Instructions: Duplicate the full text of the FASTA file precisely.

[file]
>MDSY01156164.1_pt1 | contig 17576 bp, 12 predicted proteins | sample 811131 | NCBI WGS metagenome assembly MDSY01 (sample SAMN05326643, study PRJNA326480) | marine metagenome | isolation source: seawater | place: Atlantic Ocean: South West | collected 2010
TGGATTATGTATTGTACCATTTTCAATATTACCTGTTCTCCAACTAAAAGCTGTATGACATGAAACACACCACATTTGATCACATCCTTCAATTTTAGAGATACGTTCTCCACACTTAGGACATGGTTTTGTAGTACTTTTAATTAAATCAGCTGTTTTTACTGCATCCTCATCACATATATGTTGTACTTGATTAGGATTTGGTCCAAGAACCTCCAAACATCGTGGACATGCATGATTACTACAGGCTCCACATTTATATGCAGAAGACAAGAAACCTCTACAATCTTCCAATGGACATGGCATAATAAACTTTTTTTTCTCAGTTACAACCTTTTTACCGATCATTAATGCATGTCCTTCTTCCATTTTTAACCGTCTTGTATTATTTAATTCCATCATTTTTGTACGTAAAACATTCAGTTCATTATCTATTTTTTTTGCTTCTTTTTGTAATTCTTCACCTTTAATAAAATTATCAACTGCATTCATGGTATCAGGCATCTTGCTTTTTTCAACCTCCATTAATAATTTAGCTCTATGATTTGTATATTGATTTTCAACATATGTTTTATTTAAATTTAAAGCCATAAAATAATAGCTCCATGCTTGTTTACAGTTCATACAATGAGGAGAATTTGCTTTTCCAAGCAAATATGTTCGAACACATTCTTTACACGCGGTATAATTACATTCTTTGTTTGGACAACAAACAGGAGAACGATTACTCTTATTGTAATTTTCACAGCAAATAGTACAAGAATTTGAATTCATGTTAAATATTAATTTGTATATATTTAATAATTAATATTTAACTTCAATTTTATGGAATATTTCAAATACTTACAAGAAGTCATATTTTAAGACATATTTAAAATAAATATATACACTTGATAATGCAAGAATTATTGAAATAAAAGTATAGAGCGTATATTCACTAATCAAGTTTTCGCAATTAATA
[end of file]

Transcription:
>MDSY01156164.1_pt1 | contig 17576 bp, 12 predicted proteins | sample 811131 | NCBI WGS metagenome assembly MDSY01 (sample SAMN05326643, study PRJNA326480) | marine metagenome | isolation source: seawater | place: Atlantic Ocean: South West | collected 2010
TGGATTATGTATTGTACCATTTTCAATATTACCTGTTCTCCAACTAAAAGCTGTATGACATGAAACACACCACATTTGATCACATCCTTCAATTTTAGAGATACGTTCTCCACACTTAGGACATGGTTTTGTAGTACTTTTAATTAAATCAGCTGTTTTTACTGCATCCTCATCACATATATGTTGTACTTGATTAGGATTTGGTCCAAGAACCTCCAAACATCGTGGACATGCATGATTACTACAGGCTCCACATTTATATGCAGAAGACAAGAAACCTCTACAATCTTCCAATGGACATGGCATAATAAACTTTTTTTTCTCAGTTACAACCTTTTTACCGATCATTAATGCATGTCCTTCTTCCATTTTTAACCGTCTTGTATTATTTAATTCCATCATTTTTGTACGTAAAACATTCAGTTCATTATCTATTTTTTTTGCTTCTTTTTGTAATTCTTCACCTTTAATAAAATTATCAACTGCATTCATGGTATCAGGCATCTTGCTTTTTTCAACCTCCATTAATAATTTAGCTCTATGATTTGTATATTGATTTTCAACATATGTTTTATTTAAATTTAAAGCCATAAAATAATAGCTCCATGCTTGTTTACAGTTCATACAATGAGGAGAATTTGCTTTTCCAAGCAAATATGTTCGAACACATTCTTTACACGCGGTATAATTACATTCTTTGTTTGGACAACAAACAGGAGAACGATTACTCTTATTGTAATTTTCACAGCAAATAGTACAAGAATTTGAATTCATGTTAAATATTAATTTGTATATATTTAATAATTAATATTTAACTTCAATTTTATGGAATATTTCAAATACTTACAAGAAGTCATATTTTAAGACATATTTAAAATAAATATATACACTTGATAATGCAAGAATTATTGAAATAAAAGTATAGAGCGTATATTCACTAATCAAGTTTTCGCAATTAATA